13. Lately I've been interested in investigating the more intricate parts of special relativity beyond what is readily apparent on wikipedia or physics 101 videos. So, besides mathematical treatments, I want to investigate the extensive experimental support that has been built up for special relativity over the 20th and 21st centuries. I have had my eyes on Y.Z. Zhang's Special relativity and its experimental foundation seen here on amazon. Does anyone else have any other suggestions on further choices (Books and Papers alike) or comments on the viability or quality of the book above?
  14. Dear mordred, if time is just a concept we use to measure duration then how would you interpret time dilation close to the speed of light or in a strong gravitational field.
  15. "What do you mean, what is it made of"? So is it immaterial, is it like invisible undetectable squirrels that are causing things to decay. Distance is just a word we use to describe the separation of two physical objects. I could say these objects are a meter apart or a few yards but these are concepts we use to relate certain distances. So as with the second which is used to distinguish a certain scale to measure the changes in the position of an object. Speed is the change in position over the change in the oscillation of a physical object which you continue to suppose some metaphysical field is causing. When I say that time is not measured by a clock, I mean that there isn't a metaphysical presence that warps or causes it or allows it to change. We have two different views on a clock, you say it is time that is causing the change and thus a measurement of it while i'm saying that the clock is changing and thus we use this oscillatory motion to compare other changing objects to. You say it is dependent while I say it is independent.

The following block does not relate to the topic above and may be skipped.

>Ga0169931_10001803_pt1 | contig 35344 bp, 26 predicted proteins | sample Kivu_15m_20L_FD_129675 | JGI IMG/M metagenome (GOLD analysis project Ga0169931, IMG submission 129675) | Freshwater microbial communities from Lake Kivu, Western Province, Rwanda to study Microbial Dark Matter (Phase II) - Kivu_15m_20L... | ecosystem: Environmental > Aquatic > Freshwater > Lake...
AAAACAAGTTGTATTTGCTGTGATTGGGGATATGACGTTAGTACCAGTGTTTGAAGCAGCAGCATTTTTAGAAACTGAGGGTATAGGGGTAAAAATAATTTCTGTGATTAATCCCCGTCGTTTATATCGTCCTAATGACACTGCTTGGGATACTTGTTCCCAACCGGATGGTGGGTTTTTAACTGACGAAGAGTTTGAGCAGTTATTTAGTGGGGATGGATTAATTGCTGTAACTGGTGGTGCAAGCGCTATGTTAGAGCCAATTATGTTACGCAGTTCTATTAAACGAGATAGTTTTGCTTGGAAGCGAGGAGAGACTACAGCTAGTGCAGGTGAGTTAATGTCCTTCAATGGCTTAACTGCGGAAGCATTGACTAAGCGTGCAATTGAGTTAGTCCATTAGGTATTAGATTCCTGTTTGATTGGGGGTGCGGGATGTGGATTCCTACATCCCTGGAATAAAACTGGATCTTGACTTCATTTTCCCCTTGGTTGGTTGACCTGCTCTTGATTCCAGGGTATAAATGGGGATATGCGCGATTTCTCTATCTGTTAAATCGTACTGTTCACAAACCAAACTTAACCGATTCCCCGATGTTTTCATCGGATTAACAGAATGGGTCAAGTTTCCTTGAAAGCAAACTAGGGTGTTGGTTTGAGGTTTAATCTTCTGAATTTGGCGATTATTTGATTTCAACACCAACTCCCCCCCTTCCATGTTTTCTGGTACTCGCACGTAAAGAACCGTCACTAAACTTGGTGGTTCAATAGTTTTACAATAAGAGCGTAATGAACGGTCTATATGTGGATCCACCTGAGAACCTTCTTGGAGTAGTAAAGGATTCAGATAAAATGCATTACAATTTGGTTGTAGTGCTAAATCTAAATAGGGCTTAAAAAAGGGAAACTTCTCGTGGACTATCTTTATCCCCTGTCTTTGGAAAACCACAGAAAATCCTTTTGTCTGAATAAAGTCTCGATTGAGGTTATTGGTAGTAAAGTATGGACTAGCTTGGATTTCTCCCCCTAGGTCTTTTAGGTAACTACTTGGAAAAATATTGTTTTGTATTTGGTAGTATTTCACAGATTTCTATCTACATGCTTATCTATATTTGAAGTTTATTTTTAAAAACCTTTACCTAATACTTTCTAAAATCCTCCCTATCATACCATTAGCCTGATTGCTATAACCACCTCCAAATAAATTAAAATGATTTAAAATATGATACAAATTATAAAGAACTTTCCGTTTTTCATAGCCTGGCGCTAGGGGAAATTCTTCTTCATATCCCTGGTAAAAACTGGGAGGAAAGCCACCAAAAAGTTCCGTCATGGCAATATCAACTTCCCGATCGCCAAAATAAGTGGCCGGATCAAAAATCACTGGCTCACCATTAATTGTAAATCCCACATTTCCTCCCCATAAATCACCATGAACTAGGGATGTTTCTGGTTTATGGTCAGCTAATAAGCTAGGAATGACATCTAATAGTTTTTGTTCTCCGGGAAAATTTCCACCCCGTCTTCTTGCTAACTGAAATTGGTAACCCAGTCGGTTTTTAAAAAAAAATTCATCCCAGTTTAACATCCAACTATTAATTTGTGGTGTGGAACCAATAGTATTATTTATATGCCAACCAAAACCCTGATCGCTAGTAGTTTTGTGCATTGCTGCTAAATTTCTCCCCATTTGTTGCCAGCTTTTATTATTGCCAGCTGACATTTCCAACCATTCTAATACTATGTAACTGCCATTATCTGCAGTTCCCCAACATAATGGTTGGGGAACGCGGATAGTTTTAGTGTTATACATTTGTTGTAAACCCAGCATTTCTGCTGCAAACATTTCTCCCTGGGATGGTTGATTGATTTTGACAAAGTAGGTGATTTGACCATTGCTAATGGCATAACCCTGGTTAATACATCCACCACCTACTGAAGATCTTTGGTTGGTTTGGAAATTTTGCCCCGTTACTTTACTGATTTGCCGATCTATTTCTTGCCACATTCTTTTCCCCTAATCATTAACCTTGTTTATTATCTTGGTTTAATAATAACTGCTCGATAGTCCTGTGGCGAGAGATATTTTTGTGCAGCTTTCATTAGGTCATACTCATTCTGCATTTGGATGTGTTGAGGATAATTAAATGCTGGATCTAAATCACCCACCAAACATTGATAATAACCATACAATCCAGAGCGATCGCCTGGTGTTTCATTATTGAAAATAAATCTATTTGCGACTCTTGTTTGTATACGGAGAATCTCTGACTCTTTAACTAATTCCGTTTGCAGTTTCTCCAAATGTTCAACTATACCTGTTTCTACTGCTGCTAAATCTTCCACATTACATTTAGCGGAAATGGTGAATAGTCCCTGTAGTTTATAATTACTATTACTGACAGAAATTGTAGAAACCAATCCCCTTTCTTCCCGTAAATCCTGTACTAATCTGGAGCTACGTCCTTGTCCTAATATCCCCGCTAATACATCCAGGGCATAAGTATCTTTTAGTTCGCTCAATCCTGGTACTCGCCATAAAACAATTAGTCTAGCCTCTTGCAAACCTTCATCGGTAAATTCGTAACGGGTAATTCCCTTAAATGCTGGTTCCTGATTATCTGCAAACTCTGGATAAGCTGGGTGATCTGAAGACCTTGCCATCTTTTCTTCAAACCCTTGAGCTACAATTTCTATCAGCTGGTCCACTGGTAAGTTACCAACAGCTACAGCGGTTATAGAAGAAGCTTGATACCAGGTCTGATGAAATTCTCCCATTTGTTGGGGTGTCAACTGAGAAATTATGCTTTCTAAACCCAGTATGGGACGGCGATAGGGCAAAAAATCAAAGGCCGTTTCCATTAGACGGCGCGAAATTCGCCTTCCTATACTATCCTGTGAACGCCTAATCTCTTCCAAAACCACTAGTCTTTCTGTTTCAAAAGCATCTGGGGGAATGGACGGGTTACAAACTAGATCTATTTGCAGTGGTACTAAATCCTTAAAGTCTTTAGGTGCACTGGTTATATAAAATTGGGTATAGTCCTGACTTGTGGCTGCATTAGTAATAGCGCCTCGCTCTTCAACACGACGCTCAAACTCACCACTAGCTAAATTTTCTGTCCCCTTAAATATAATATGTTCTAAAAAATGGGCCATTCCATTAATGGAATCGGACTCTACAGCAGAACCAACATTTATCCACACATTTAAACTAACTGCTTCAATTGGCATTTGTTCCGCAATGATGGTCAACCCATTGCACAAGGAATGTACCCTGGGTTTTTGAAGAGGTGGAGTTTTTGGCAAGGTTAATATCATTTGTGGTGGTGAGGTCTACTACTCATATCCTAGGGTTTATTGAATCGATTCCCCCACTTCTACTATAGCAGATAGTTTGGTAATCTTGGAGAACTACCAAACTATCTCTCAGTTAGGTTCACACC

16. So time is physical? What is it made of? A clock does not measure time it is a device that has replicable oscillatory capabilities. Well, one is something that can and possibly does have physical consequences in the known world. While the other is just an abstract concept used to describe or help in calculating certain variables.
  17. But the measurement of a second does require the counting of a number of changes in the position of a cesium atom. How else do you measure time or know the units of time without measuring it from what you consider an objective clock which changes at a set rate which you can then use to compare certain processes.
  18. Thank you modred for some common sense.
  19. Do you mean a dimension as in a literal sense or in a mathematical way?
  20. And so what is time? Is it the measure of change or the cause of change?
  21. I agree with Eise that time and space do not deserve the place of what we would consider real physical presences. Time is only relevant when we can observe change and compare that to a set value of change from a certain physical oscillator, like a cesium clock or a pendulum, to better record or compare the phenomenon. When we say that something took a whole day to complete, we can imagine that, as we have experienced and have a set value to how long that would be. If I said that someone was very tall, you wouldn't be able to imagine a concrete and absolute view of it. Although, if I said that he was four meters tall, using this set scaling system allows me to compare and contrast with other objects that I know of to get a good grip on the reality of it. The fact that we have these set SI units allows us to create concrete pictures of the world around us using these concepts which could be abstract, physical, or emergent of other physical phenomenon. The meter is a length scale that is now defined as the distance light travels in a vacuum in 1/299792458 of a second. Where a second is defined as 9,192,631,770 periods of the hyperfine state of the ground state in a cesium atom which is in turn, once again, a measure of the change or movement of an object.